College Sports

Far from perfect, Virginia reminds ACC why it’s No. 1

Virginia’s Kyle Guy scored 29 points against NC State during Thursday’s quarterfinal victory in the ACC Tournament in Charlotte.
Virginia’s Kyle Guy scored 29 points against NC State during Thursday’s quarterfinal victory in the ACC Tournament in Charlotte. rwillett@newsobserver.com

Given everything that comes with the ACC Tournament circus — Zion this, Zion that, N.C. State maybe-sort-of being on the NCAA Tournament bubble, “Luuuuuke” cheers ringing in Spectrum Center, North Carolina’s wins* over Duke — you’d be forgiven for forgetting about the conference’s top overall seed and preeminent threat.

Ho hum, another 20-point Virginia win. Nothing to see here.

The scary part though, if you’re Duke or North Carolina or really any ACC team unlucky enough to be UVa’s path? How dominant the Cavaliers were on Thursday against N.C. State even in an imperfect form. They had six first-half turnovers (they average nine a game) and shot just 41.7 percent from the floor. All-ACC guard Ty Jerome went scoreless.

And yet, after halftime, the machine self-corrected. The switch — and you could tell when it flipped, during an 11-1 second-half run — ratcheted from “good” to “game over.”

Only three turnovers after halftime. Ending the game — a 75-56 quarterfinal victory — shooting over 52 percent, and almost as good from 3? Jerome only scored one layup, sure... but he had 10 assists, four steals, and five rebounds. For Virginia basketball, as it has all season against everyone not named Duke, everything worked itself out.

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“Ty runs the show, no matter what,” guard Kyle Guy said. “If he’s shooting it well or not, he gets us in our offense. He finds people, he still puts pressure on the defense, which is all you can ask from him. Even if he’s not shooting well ... he’s a stat-stuffer and he’s very good at what he does.”

Meanwhile, the loss left the Wolfpack deflated and in danger of missing the big dance. Not that Virginia really gives a hoot about its latest victim.

“The fact that they’re on the bubble is irrelevant to us,” Jerome said. “It’s about doing what we have to do to advance at this time of year ... no matter what the circumstances are.”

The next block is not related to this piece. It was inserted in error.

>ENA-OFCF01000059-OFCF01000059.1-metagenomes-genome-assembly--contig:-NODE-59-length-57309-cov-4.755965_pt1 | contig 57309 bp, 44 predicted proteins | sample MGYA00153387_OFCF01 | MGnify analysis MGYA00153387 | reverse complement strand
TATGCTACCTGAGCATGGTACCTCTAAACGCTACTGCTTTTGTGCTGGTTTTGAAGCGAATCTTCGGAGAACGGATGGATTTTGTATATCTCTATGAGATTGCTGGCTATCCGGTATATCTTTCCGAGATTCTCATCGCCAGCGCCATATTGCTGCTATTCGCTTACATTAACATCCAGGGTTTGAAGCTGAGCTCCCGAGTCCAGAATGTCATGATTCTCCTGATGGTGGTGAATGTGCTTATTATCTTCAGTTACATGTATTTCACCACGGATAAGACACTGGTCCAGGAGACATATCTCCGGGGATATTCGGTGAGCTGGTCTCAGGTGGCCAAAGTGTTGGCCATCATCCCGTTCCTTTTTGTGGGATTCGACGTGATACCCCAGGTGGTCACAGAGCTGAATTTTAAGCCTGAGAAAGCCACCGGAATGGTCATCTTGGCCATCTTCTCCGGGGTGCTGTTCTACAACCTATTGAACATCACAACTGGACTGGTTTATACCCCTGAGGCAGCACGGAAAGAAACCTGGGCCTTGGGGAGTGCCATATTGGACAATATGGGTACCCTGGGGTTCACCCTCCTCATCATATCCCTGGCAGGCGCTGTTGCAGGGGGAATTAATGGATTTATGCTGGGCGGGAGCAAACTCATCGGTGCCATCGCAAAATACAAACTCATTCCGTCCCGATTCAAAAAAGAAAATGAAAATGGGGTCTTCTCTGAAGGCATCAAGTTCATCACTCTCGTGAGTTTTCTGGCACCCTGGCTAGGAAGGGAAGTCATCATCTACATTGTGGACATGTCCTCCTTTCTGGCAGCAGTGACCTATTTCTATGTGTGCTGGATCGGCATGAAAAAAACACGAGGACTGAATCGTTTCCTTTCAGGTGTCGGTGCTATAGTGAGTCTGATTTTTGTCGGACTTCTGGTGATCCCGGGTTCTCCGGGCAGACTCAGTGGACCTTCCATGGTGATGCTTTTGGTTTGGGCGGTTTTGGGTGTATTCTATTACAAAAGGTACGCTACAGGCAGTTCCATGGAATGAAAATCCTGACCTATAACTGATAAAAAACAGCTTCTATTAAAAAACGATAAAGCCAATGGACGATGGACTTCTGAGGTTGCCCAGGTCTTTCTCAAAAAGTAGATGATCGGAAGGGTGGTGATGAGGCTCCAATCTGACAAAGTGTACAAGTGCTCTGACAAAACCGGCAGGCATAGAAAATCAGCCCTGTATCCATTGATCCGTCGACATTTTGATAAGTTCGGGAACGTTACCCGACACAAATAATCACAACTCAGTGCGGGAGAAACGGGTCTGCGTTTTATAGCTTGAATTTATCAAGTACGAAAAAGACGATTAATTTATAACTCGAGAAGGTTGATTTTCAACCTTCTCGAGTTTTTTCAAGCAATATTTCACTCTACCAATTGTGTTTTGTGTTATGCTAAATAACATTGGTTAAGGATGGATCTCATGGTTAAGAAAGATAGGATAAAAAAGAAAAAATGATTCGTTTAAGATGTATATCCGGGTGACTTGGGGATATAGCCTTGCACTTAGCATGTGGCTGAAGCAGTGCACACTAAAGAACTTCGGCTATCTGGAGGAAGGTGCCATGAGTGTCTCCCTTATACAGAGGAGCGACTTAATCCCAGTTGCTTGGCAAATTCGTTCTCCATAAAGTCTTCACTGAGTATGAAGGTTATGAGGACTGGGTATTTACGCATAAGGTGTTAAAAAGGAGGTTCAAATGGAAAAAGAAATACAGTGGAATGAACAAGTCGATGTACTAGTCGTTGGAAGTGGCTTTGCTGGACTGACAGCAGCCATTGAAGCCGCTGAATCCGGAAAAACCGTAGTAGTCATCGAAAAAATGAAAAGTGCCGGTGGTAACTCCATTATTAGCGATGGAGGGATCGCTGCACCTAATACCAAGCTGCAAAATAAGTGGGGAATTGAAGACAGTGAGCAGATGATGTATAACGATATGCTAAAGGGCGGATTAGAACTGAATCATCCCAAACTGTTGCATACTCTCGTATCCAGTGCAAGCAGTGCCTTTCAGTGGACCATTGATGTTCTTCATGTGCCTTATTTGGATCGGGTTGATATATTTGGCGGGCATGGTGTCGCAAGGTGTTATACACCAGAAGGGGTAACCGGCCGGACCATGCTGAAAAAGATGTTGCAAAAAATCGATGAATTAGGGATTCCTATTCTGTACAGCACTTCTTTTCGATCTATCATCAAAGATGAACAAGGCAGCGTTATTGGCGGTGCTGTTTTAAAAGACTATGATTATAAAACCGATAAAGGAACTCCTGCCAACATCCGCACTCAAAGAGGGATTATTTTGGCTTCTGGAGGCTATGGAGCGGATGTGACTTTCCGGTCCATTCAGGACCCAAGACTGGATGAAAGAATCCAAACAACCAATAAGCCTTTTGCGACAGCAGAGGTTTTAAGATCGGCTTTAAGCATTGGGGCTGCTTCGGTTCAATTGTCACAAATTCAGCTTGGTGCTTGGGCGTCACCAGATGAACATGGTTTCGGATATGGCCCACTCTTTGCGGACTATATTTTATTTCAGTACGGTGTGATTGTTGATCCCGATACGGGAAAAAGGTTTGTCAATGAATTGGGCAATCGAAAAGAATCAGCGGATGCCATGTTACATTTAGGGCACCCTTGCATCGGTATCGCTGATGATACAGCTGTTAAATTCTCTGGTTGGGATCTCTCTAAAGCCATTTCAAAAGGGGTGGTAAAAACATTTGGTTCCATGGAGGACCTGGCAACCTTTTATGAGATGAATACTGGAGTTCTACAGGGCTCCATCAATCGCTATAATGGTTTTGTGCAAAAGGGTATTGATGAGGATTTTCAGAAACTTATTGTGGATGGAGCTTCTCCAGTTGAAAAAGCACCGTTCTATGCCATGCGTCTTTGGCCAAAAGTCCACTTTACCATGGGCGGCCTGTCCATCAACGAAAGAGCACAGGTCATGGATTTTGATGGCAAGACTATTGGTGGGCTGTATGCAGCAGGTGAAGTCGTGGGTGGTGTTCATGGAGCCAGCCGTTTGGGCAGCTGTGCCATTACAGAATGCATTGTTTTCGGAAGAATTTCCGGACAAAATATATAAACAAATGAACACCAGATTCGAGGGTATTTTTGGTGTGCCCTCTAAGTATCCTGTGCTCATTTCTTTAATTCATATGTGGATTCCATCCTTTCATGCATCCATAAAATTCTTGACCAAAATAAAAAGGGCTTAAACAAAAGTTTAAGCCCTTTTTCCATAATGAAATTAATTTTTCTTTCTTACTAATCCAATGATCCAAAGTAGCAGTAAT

That cutthroat mentality isn’t unique among college basketball’s elite programs, and Tony Bennett’s group is no different. That Virginia’s season ended so painfully last season, in such humiliating fashion — the Cavaliers became the first No. 1 seed in NCAA Tournament history to lose to a No. 16 seed — only adds fuel to the fire.

As if any extra motivation was needed.

“We’ve grown from that experience. We’ve owned it,” Bennett said postgame. “I’ll get asked and we’ll answer the question, but it’s time to press on and be as focused as we can and just get good.”

For Virginia, though, the task at hand is less about getting good than it is about staying there. The team is currently the No. 1 overall team in the country per KenPom, ranking second in adjusted offensive and defensive efficiency after throttling N.C. State.

Some of that has to do with Bennett, whose pack-line defense continually presents challenges for the ACC’s most talented offenses. But this Virginia team differs from the Cavaliers of old not because of any new defense, but rather a revamped offense.

Both Jerome and Guy, who had 29 points against the Wolfpack, were named to the All-ACC First-Team for a reason. De’Andre Hunter was the conference Defensive Player of the Year, but he also scores over 15 points a game. Jack Salt, the team’s dependable screen-setter, somehow erupted for a career-high 18 points with baseline drives he has never shown before.

None of this is new for Virginia. It’s no revelation that a 29-2 team ranked No. 2 in the country is this good.

But given all the hype and hysteria around, well, just about everyone else in the ACC? It bears at least reminding that if you can look away from some of the sizzle, there’s a ton of substance worth appreciating.

And if you don’t, Virginia is coming all the same. Let the ruthless, innocuous machine saunter on — and everyone else, get out of the way.

Brendan Marks is a general assignment sports reporter for the Charlotte Observer covering the Carolina Panthers, Charlotte Hornets, NASCAR and more. He graduated from the University of North Carolina at Chapel Hill and has worked for the Observer since August 2017.
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